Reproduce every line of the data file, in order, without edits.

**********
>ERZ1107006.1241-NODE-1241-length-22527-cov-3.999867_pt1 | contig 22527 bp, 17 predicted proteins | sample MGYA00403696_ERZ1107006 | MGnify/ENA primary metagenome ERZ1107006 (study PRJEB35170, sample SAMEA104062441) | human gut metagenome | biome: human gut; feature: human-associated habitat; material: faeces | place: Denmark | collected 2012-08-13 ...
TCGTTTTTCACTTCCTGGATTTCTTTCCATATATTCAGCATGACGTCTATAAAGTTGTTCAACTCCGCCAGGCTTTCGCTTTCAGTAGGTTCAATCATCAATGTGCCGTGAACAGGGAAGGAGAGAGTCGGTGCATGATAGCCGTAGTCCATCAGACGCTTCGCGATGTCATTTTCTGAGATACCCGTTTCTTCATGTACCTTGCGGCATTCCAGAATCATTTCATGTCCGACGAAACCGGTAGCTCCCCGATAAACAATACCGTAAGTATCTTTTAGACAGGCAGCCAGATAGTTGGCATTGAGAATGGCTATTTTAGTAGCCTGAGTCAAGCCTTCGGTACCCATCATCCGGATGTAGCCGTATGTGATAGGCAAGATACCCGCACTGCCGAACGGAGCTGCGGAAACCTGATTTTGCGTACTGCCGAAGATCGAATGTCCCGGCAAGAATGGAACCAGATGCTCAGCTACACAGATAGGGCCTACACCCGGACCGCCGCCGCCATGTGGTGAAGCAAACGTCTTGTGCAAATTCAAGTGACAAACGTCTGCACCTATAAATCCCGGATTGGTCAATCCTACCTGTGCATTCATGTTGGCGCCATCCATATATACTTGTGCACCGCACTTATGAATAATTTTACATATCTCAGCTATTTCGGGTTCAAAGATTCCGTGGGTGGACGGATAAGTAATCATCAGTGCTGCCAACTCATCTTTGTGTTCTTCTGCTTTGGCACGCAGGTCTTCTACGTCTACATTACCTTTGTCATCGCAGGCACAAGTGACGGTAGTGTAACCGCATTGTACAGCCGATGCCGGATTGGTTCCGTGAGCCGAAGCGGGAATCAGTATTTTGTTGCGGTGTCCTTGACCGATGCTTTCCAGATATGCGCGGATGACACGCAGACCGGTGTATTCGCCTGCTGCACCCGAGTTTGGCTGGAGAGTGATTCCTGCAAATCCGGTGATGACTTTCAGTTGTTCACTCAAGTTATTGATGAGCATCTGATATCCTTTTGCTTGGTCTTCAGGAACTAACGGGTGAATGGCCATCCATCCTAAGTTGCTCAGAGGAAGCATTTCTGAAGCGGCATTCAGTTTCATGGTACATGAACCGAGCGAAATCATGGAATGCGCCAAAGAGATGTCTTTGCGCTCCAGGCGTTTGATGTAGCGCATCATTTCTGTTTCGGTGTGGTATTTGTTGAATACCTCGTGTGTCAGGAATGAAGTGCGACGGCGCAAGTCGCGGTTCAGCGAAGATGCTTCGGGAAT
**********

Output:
>ERZ1107006.1241-NODE-1241-length-22527-cov-3.999867_pt1 | contig 22527 bp, 17 predicted proteins | sample MGYA00403696_ERZ1107006 | MGnify/ENA primary metagenome ERZ1107006 (study PRJEB35170, sample SAMEA104062441) | human gut metagenome | biome: human gut; feature: human-associated habitat; material: faeces | place: Denmark | collected 2012-08-13 ...
TCGTTTTTCACTTCCTGGATTTCTTTCCATATATTCAGCATGACGTCTATAAAGTTGTTCAACTCCGCCAGGCTTTCGCTTTCAGTAGGTTCAATCATCAATGTGCCGTGAACAGGGAAGGAGAGAGTCGGTGCATGATAGCCGTAGTCCATCAGACGCTTCGCGATGTCATTTTCTGAGATACCCGTTTCTTCATGTACCTTGCGGCATTCCAGAATCATTTCATGTCCGACGAAACCGGTAGCTCCCCGATAAACAATACCGTAAGTATCTTTTAGACAGGCAGCCAGATAGTTGGCATTGAGAATGGCTATTTTAGTAGCCTGAGTCAAGCCTTCGGTACCCATCATCCGGATGTAGCCGTATGTGATAGGCAAGATACCCGCACTGCCGAACGGAGCTGCGGAAACCTGATTTTGCGTACTGCCGAAGATCGAATGTCCCGGCAAGAATGGAACCAGATGCTCAGCTACACAGATAGGGCCTACACCCGGACCGCCGCCGCCATGTGGTGAAGCAAACGTCTTGTGCAAATTCAAGTGACAAACGTCTGCACCTATAAATCCCGGATTGGTCAATCCTACCTGTGCATTCATGTTGGCGCCATCCATATATACTTGTGCACCGCACTTATGAATAATTTTACATATCTCAGCTATTTCGGGTTCAAAGATTCCGTGGGTGGACGGATAAGTAATCATCAGTGCTGCCAACTCATCTTTGTGTTCTTCTGCTTTGGCACGCAGGTCTTCTACGTCTACATTACCTTTGTCATCGCAGGCACAAGTGACGGTAGTGTAACCGCATTGTACAGCCGATGCCGGATTGGTTCCGTGAGCCGAAGCGGGAATCAGTATTTTGTTGCGGTGTCCTTGACCGATGCTTTCCAGATATGCGCGGATGACACGCAGACCGGTGTATTCGCCTGCTGCACCCGAGTTTGGCTGGAGAGTGATTCCTGCAAATCCGGTGATGACTTTCAGTTGTTCACTCAAGTTATTGATGAGCATCTGATATCCTTTTGCTTGGTCTTCAGGAACTAACGGGTGAATGGCCATCCATCCTAAGTTGCTCAGAGGAAGCATTTCTGAAGCGGCATTCAGTTTCATGGTACATGAACCGAGCGAAATCATGGAATGCGCCAAAGAGATGTCTTTGCGCTCCAGGCGTTTGATGTAGCGCATCATTTCTGTTTCGGTGTGGTATTTGTTGAATACCTCGTGTGTCAGGAATGAAGTGCGACGGCGCAAGTCGCGGTTCAGCGAAGATGCTTCGGGAAT